Does any one know ssh -i equivalent for sshfs ? I want to use sshfs without promting for a password

5 Answers 5


The best solution would be ssh-agent as Zoredache suggests.

Another is to put your key in ~/.ssh/id_rsa, that way it will be detected automatically. (Use id_dsa for DSA keys.)

Yet another is ~/.ssh/config. Put something like this in it (see manual page of ssh_config for further details)

Host somebox.somedomain.tld
  User joe
  IdentityFile ~/key_for_somebox

Host *
  IdentityFile ~/key_for_everything_else
  • I discovered the awesome usefulness of the ssh config file not too long ago. It is very useful for multiple key setups.
    – jdizzle
    Jan 25, 2010 at 13:54
  • Note that if you must sudo sshfs then root can't see your home ~/.ssh/id_rsa
    – user246604
    Apr 27, 2020 at 16:23

Setup your system to use the SSH Agent and add your key to the agent. If you are using a recent Linux distro (ie Ubuntu and others) ssh-agent may already be setup for you. All you have to do type ssh-add key.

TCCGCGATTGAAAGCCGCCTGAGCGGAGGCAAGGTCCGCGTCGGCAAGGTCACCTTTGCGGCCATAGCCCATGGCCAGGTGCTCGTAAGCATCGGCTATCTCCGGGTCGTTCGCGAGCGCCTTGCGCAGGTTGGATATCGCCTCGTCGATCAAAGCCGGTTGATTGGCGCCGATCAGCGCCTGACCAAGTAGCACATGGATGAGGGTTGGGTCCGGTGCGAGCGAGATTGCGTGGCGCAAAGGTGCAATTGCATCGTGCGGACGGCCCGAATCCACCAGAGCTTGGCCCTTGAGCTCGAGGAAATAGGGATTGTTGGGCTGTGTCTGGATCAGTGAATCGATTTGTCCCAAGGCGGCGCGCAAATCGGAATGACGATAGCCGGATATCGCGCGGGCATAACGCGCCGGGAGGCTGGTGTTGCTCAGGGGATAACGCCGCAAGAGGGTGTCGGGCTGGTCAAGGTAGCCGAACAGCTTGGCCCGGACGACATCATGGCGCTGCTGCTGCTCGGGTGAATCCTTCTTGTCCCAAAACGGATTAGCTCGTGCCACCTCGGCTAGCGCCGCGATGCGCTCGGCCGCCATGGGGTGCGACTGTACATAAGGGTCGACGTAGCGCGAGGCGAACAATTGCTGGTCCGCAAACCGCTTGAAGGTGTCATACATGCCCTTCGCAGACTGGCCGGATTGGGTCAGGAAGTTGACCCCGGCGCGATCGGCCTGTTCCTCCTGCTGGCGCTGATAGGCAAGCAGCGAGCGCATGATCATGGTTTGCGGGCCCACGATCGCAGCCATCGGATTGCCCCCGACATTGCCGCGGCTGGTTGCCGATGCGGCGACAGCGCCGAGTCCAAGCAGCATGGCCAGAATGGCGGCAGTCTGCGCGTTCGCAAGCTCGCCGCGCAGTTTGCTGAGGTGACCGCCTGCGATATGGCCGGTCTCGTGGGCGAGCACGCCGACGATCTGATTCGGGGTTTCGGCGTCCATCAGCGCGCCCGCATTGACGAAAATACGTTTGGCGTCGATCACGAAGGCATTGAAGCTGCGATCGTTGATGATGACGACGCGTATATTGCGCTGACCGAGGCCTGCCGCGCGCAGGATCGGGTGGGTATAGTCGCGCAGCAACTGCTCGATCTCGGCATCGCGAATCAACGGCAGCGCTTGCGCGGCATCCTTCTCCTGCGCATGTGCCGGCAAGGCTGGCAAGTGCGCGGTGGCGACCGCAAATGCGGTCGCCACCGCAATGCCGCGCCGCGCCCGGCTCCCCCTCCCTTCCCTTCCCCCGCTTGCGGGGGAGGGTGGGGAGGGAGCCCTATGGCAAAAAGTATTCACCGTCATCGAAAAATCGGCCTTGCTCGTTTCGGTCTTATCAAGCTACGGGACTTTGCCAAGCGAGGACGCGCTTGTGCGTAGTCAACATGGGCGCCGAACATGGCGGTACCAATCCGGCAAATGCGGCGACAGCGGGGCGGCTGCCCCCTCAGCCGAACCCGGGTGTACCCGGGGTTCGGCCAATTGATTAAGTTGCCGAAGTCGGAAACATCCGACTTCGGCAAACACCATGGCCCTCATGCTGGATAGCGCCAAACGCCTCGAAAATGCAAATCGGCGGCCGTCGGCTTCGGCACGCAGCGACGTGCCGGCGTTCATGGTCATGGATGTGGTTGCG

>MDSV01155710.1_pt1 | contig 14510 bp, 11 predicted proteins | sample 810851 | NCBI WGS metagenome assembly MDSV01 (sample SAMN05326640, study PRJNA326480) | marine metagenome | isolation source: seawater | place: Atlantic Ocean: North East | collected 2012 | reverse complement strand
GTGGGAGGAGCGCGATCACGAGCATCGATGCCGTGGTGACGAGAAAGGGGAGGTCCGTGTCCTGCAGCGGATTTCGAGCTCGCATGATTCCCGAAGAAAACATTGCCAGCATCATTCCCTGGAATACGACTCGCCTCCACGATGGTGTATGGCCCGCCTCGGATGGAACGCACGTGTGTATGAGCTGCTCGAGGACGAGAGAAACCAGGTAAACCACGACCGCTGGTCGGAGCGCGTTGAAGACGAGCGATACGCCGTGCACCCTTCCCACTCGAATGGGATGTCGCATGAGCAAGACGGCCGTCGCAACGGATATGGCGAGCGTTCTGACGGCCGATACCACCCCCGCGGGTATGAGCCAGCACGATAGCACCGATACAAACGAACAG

Another answer is sshfs -o IdentityFile=/home/me/.ssh/somekey.pem user@host:/path/ mnt/

Additionally, you will see people list another means of evoking sshfs:

sshfs -o ssh_command="ssh -i /home/me/.ssh/somekey.pem" user@host:/path/ mnt/

Though I will agree that ~/.ssh/config is the way to go.


Not quite what you asked for, but for the benefit of anyone else trying to connect to a server that doesn't support key authentication, you can use sshpass to type in your password for you even with sshfs.

For example, if you put something similar to this in /etc/fstab:

sshfs#username@host:/  /mnt/here   fuse   auto,ssh_command=sshpass\040-f\040/root/.ssh/host.password\040ssh  0  0

Then put the password in the filename specified in /etc/fstab:

echo 'secret' > /root/.ssh/host.password

Make sure you have installed sshpass:

pacman -S sshpass  # if you're using Arch Linux

Then it should work:

mount /mnt/here

You might need to ssh to the server once first to confirm its key, but after that this should work with no manual interaction.


For anyone looking for this in the future this worked for me ::

sshfs username@host:/yourpath  /yourpath  -o ssh_command='sshpass -p "yourpassword" ssh'


sshfs root@ /mnt/ -o ssh_command='sshpass -p 123456789 ssh'
  • 1
    Be warned that your password is now visible in whatever file you save this to. Aug 11, 2021 at 18:49

Your Answer

By clicking “Post Your Answer”, you agree to our terms of service, privacy policy and cookie policy